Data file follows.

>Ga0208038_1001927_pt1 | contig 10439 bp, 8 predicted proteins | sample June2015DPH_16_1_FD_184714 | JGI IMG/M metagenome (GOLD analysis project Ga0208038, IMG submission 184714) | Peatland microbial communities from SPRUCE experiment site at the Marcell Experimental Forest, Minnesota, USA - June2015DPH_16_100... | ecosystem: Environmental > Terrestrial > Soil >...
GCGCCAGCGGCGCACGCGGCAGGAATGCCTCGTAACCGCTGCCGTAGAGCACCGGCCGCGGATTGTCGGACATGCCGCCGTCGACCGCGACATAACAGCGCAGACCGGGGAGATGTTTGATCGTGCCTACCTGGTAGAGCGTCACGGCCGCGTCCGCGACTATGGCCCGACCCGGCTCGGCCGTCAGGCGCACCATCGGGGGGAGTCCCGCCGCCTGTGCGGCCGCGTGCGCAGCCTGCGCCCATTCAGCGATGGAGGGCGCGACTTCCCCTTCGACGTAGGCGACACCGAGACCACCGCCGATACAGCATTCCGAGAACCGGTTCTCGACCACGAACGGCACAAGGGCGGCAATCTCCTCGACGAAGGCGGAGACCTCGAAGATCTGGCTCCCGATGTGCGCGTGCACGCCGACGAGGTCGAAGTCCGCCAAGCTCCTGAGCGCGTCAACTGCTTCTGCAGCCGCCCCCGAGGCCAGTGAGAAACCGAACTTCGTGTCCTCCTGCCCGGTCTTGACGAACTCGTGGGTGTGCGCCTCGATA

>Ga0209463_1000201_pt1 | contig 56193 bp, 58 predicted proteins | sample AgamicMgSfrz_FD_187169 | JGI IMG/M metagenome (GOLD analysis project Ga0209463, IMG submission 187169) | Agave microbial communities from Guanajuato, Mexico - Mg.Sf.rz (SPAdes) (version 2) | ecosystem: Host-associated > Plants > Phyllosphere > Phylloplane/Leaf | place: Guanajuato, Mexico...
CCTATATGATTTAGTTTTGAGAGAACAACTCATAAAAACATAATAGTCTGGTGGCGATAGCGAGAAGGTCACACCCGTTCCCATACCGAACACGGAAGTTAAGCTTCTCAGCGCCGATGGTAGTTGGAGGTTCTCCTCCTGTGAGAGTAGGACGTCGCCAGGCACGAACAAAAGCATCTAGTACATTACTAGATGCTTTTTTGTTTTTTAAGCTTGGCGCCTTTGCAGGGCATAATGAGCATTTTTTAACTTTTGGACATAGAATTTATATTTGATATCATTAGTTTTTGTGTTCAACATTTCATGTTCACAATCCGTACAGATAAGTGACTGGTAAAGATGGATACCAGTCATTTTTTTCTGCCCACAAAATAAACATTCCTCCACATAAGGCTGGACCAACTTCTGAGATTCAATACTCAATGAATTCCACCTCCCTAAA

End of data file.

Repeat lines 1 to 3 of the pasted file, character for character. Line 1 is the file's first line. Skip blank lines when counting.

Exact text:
>Ga0208038_1001927_pt1 | contig 10439 bp, 8 predicted proteins | sample June2015DPH_16_1_FD_184714 | JGI IMG/M metagenome (GOLD analysis project Ga0208038, IMG submission 184714) | Peatland microbial communities from SPRUCE experiment site at the Marcell Experimental Forest, Minnesota, USA - June2015DPH_16_100... | ecosystem: Environmental > Terrestrial > Soil >...
GCGCCAGCGGCGCACGCGGCAGGAATGCCTCGTAACCGCTGCCGTAGAGCACCGGCCGCGGATTGTCGGACATGCCGCCGTCGACCGCGACATAACAGCGCAGACCGGGGAGATGTTTGATCGTGCCTACCTGGTAGAGCGTCACGGCCGCGTCCGCGACTATGGCCCGACCCGGCTCGGCCGTCAGGCGCACCATCGGGGGGAGTCCCGCCGCCTGTGCGGCCGCGTGCGCAGCCTGCGCCCATTCAGCGATGGAGGGCGCGACTTCCCCTTCGACGTAGGCGACACCGAGACCACCGCCGATACAGCATTCCGAGAACCGGTTCTCGACCACGAACGGCACAAGGGCGGCAATCTCCTCGACGAAGGCGGAGACCTCGAAGATCTGGCTCCCGATGTGCGCGTGCACGCCGACGAGGTCGAAGTCCGCCAAGCTCCTGAGCGCGTCAACTGCTTCTGCAGCCGCCCCCGAGGCCAGTGAGAAACCGAACTTCGTGTCCTCCTGCCCGGTCTTGACGAACTCGTGGGTGTGCGCCTCGATA

>Ga0209463_1000201_pt1 | contig 56193 bp, 58 predicted proteins | sample AgamicMgSfrz_FD_187169 | JGI IMG/M metagenome (GOLD analysis project Ga0209463, IMG submission 187169) | Agave microbial communities from Guanajuato, Mexico - Mg.Sf.rz (SPAdes) (version 2) | ecosystem: Host-associated > Plants > Phyllosphere > Phylloplane/Leaf | place: Guanajuato, Mexico...